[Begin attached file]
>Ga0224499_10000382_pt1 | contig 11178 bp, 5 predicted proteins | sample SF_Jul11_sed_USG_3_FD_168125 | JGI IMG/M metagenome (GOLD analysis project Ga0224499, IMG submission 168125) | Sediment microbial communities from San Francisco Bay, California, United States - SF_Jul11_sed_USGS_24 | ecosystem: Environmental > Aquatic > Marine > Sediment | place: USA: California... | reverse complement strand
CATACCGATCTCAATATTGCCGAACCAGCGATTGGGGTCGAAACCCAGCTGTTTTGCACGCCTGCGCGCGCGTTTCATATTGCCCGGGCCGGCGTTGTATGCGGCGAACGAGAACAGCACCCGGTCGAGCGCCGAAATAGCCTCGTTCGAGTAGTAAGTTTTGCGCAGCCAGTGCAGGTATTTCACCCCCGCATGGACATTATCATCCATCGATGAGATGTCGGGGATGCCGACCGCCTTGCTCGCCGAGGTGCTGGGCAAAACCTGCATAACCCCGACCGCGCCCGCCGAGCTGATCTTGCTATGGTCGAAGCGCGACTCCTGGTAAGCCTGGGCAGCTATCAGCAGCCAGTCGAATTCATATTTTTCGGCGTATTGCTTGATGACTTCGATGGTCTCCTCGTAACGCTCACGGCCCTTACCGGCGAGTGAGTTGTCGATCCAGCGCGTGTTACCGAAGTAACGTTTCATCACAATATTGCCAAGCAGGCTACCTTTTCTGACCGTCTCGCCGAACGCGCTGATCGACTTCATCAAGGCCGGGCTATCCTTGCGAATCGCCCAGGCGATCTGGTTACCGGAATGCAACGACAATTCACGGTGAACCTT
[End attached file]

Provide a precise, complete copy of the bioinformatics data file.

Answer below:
>Ga0224499_10000382_pt1 | contig 11178 bp, 5 predicted proteins | sample SF_Jul11_sed_USG_3_FD_168125 | JGI IMG/M metagenome (GOLD analysis project Ga0224499, IMG submission 168125) | Sediment microbial communities from San Francisco Bay, California, United States - SF_Jul11_sed_USGS_24 | ecosystem: Environmental > Aquatic > Marine > Sediment | place: USA: California... | reverse complement strand
CATACCGATCTCAATATTGCCGAACCAGCGATTGGGGTCGAAACCCAGCTGTTTTGCACGCCTGCGCGCGCGTTTCATATTGCCCGGGCCGGCGTTGTATGCGGCGAACGAGAACAGCACCCGGTCGAGCGCCGAAATAGCCTCGTTCGAGTAGTAAGTTTTGCGCAGCCAGTGCAGGTATTTCACCCCCGCATGGACATTATCATCCATCGATGAGATGTCGGGGATGCCGACCGCCTTGCTCGCCGAGGTGCTGGGCAAAACCTGCATAACCCCGACCGCGCCCGCCGAGCTGATCTTGCTATGGTCGAAGCGCGACTCCTGGTAAGCCTGGGCAGCTATCAGCAGCCAGTCGAATTCATATTTTTCGGCGTATTGCTTGATGACTTCGATGGTCTCCTCGTAACGCTCACGGCCCTTACCGGCGAGTGAGTTGTCGATCCAGCGCGTGTTACCGAAGTAACGTTTCATCACAATATTGCCAAGCAGGCTACCTTTTCTGACCGTCTCGCCGAACGCGCTGATCGACTTCATCAAGGCCGGGCTATCCTTGCGAATCGCCCAGGCGATCTGGTTACCGGAATGCAACGACAATTCACGGTGAACCTT